Saturday, 8 February 2014

January 2014 - The Shining Girls by Lauren Beukes

‘The future is not as loud as war, but it is relentless. It has a terrible fury all its own.' The Shining Girls by Lauren Beukes follows the story of Harper Curtis, a time travelling serial killer and Kirby Mazrachi, one of his victims who not only survives but chooses to hunt down her attacker. The book was generally well received by the group although some found some of the content both disturbing and difficult to read. Most people felt this reaction was a credit to the author's skill at building tension and depicting such unsettling events.

It was felt that the author's ability to write believable characters was particularly strong. The character of Harper in particular was felt by most to be a vivid portrayal of a man with deeply psychopathic tendencies. His sense of compulsion and cruelty came across very strongly throughout the novel, lending no sympathy to his character but an unwelcome understanding of his mind. The house itself played its part as a character in this novel with a sense of it being almost sentient in its influence over Harper. Some felt that more of an explanation was needed as to the history of the house and its inner workings. Others felt that too much information on the myriad influence that it has on the characters would have overwhelmed or halted the flow of the novel, particularly with the complex ideas of time travel and fate.

One passage that the group felt particularly significant was when Harper discovered the wall of trophies of murders he was yet to commit. Another striking section of the novel was the attack on Kirby. Many members of the group found this a very difficult chapter to read as the author did not hold back on details, creating a vivid and disturbing chapter. The group felt that the author dealt well with the theme of violence by introducing us to Harper's victims very intimately in their own chapters prior to the attacks. By creating such complex and rich characters we see them as individuals and not just faceless targets. It was felt that the varied imagery of their respective 'trophies' echoed this.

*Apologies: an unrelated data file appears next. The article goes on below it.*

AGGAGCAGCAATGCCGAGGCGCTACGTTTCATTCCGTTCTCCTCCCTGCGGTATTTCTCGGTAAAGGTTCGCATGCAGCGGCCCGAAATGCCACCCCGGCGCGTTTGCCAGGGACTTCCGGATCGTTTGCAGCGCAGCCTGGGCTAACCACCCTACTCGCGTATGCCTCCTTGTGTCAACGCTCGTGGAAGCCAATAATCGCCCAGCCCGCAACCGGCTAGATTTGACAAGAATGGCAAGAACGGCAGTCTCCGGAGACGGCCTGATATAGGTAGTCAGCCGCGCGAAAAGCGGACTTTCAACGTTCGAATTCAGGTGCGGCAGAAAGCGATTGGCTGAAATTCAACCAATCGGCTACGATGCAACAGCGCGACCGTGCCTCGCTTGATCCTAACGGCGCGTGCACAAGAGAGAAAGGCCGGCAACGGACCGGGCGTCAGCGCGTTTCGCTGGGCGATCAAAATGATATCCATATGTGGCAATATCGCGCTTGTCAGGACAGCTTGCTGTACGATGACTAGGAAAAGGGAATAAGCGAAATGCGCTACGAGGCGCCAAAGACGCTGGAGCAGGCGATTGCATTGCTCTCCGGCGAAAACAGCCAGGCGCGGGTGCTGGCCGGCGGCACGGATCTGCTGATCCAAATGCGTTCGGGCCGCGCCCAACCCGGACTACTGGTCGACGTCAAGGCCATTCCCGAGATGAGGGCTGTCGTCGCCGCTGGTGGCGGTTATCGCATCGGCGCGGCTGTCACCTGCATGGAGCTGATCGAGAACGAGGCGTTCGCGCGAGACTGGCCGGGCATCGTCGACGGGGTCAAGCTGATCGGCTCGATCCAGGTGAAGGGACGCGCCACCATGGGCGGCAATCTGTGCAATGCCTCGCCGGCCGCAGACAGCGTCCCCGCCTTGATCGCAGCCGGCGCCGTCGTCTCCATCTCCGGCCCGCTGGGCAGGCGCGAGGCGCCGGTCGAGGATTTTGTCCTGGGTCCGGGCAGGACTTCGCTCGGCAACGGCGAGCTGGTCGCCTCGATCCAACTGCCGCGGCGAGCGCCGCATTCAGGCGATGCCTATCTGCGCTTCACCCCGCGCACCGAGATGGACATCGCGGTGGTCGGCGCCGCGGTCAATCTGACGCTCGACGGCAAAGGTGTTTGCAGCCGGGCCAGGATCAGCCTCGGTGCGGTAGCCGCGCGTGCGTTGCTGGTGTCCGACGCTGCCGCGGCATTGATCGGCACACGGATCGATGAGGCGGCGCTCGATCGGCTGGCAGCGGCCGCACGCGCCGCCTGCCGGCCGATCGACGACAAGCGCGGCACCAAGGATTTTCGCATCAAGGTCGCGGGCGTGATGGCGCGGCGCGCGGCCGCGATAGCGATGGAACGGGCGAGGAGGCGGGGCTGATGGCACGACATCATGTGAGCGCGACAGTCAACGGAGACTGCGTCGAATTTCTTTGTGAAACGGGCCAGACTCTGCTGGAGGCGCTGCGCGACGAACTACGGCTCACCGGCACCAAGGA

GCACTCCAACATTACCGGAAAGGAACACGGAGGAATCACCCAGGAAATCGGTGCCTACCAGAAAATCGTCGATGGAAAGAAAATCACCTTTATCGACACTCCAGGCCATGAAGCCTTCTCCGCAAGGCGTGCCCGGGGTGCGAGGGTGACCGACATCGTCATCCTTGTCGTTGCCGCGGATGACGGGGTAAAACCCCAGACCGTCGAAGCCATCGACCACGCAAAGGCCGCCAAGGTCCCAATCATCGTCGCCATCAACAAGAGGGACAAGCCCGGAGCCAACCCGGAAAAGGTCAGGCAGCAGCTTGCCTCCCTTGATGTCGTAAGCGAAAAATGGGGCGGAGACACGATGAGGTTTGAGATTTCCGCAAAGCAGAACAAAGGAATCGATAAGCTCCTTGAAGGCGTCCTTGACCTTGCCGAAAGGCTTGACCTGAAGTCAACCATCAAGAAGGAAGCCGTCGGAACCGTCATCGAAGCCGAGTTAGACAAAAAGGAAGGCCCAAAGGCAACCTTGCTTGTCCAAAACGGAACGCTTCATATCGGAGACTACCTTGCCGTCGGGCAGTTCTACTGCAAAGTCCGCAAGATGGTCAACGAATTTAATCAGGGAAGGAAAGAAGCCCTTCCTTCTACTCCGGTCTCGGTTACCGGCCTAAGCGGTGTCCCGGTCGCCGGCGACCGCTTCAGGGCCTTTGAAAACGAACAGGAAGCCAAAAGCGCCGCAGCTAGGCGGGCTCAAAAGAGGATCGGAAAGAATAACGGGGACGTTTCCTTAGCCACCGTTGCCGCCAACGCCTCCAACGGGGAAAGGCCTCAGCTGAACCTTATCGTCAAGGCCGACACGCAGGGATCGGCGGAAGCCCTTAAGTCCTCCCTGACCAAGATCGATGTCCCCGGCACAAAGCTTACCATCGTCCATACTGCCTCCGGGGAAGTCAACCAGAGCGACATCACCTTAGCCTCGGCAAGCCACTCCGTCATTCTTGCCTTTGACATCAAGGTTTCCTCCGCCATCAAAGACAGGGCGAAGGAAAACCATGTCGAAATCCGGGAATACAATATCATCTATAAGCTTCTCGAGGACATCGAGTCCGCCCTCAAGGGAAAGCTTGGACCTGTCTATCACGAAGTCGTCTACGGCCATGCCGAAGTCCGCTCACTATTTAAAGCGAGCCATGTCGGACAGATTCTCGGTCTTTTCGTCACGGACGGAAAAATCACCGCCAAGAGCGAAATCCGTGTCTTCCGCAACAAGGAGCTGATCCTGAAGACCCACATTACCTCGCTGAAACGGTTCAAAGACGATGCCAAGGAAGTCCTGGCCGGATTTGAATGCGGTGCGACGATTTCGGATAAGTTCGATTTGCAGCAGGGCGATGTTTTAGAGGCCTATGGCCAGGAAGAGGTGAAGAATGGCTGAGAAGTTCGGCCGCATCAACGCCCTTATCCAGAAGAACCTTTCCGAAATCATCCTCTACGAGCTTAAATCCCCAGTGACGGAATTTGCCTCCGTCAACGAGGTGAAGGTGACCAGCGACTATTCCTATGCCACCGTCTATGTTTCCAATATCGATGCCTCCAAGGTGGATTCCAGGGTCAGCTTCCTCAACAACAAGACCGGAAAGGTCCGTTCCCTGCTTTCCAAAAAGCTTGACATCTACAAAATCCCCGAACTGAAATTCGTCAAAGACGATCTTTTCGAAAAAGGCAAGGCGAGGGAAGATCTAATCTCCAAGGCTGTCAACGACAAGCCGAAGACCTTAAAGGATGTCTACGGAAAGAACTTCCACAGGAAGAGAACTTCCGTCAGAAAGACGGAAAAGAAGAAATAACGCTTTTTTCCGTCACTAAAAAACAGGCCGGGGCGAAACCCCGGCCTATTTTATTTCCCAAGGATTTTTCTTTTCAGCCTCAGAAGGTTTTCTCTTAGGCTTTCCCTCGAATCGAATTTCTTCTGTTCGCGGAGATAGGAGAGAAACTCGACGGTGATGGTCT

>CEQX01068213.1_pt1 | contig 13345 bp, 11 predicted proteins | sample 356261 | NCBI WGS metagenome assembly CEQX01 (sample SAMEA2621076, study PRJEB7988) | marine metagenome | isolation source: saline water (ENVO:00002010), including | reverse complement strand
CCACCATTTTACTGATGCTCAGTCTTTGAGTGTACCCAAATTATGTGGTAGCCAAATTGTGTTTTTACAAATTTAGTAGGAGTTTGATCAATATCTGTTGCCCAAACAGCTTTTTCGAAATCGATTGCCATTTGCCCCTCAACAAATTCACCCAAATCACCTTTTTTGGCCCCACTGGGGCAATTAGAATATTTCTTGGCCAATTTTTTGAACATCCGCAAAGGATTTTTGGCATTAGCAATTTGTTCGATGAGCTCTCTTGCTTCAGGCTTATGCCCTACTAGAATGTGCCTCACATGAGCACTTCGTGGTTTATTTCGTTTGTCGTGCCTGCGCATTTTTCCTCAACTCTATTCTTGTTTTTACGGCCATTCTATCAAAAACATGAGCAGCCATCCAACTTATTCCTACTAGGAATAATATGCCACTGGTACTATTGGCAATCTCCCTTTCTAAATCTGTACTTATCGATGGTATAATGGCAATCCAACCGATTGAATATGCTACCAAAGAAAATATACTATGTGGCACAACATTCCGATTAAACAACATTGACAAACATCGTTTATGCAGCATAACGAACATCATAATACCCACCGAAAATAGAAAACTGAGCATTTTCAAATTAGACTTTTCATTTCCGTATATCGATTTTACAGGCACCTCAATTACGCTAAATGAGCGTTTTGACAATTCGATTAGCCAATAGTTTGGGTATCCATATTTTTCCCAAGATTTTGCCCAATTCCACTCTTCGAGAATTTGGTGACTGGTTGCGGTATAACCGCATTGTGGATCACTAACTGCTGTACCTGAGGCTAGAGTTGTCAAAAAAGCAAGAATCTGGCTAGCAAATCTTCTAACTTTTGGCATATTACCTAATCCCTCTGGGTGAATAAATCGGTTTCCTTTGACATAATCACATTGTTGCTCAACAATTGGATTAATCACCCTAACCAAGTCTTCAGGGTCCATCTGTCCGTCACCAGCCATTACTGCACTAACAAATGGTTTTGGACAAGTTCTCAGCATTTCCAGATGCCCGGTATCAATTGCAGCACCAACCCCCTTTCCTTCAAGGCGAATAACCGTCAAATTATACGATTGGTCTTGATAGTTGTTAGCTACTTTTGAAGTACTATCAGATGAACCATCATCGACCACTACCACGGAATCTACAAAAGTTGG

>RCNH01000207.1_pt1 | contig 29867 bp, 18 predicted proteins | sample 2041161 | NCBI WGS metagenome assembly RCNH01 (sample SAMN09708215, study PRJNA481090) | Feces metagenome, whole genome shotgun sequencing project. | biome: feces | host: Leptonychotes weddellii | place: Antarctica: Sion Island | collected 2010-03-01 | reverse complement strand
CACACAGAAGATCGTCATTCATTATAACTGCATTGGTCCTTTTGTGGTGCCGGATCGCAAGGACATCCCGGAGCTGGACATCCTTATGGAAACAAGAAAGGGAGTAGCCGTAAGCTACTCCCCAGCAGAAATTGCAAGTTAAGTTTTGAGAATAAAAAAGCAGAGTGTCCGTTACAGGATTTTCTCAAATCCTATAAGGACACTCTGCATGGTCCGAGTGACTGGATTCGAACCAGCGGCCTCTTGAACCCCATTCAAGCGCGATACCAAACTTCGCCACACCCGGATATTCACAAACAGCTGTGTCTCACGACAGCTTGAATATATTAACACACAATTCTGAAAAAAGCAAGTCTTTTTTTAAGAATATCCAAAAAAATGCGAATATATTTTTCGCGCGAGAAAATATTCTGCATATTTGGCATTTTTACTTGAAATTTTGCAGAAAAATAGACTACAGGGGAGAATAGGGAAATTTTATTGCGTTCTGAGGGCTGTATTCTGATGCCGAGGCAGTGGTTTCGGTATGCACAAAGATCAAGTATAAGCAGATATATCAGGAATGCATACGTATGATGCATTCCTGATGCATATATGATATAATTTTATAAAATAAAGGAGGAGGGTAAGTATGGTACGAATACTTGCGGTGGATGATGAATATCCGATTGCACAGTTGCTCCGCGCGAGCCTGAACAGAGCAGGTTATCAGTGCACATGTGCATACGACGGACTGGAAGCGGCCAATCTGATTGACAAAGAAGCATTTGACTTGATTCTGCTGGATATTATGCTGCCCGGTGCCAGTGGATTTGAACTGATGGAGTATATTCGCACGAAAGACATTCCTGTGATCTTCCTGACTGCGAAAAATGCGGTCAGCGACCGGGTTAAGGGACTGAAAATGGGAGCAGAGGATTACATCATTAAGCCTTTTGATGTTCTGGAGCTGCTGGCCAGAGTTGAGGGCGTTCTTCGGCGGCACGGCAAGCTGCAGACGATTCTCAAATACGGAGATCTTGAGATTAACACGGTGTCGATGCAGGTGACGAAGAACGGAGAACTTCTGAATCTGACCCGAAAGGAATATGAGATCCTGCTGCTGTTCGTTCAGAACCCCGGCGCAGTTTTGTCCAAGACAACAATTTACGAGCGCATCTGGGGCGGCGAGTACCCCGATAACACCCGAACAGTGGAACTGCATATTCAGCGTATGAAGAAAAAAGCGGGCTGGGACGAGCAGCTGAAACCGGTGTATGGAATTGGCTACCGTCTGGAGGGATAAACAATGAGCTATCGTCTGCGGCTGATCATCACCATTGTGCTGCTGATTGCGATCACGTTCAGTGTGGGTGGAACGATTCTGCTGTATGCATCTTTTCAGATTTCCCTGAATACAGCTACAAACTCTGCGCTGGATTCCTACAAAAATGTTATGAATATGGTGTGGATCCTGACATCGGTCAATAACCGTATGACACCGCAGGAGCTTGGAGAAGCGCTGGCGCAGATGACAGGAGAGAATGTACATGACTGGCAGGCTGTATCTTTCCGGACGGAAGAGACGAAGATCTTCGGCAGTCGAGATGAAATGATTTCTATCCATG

When discussing the overall structure of the novel the group felt that it was generally easy to follow despite jumping through different time periods. Most felt that following the timeline of the killer rather than one of his victims was a clever way of building tension through the novel as the conclusion to the story remains unknown until the last chapter.

Overall the group felt that the novel had well written ending with some mixed views as to whether the author should have included a bit more information on the fate of the characters after the climatic events of the final chapter or if the feeling of uncertainty lent a certain freedom to characters who had so far been governed by a preordained line of events.

Average score of 7.8

Write up by Karen

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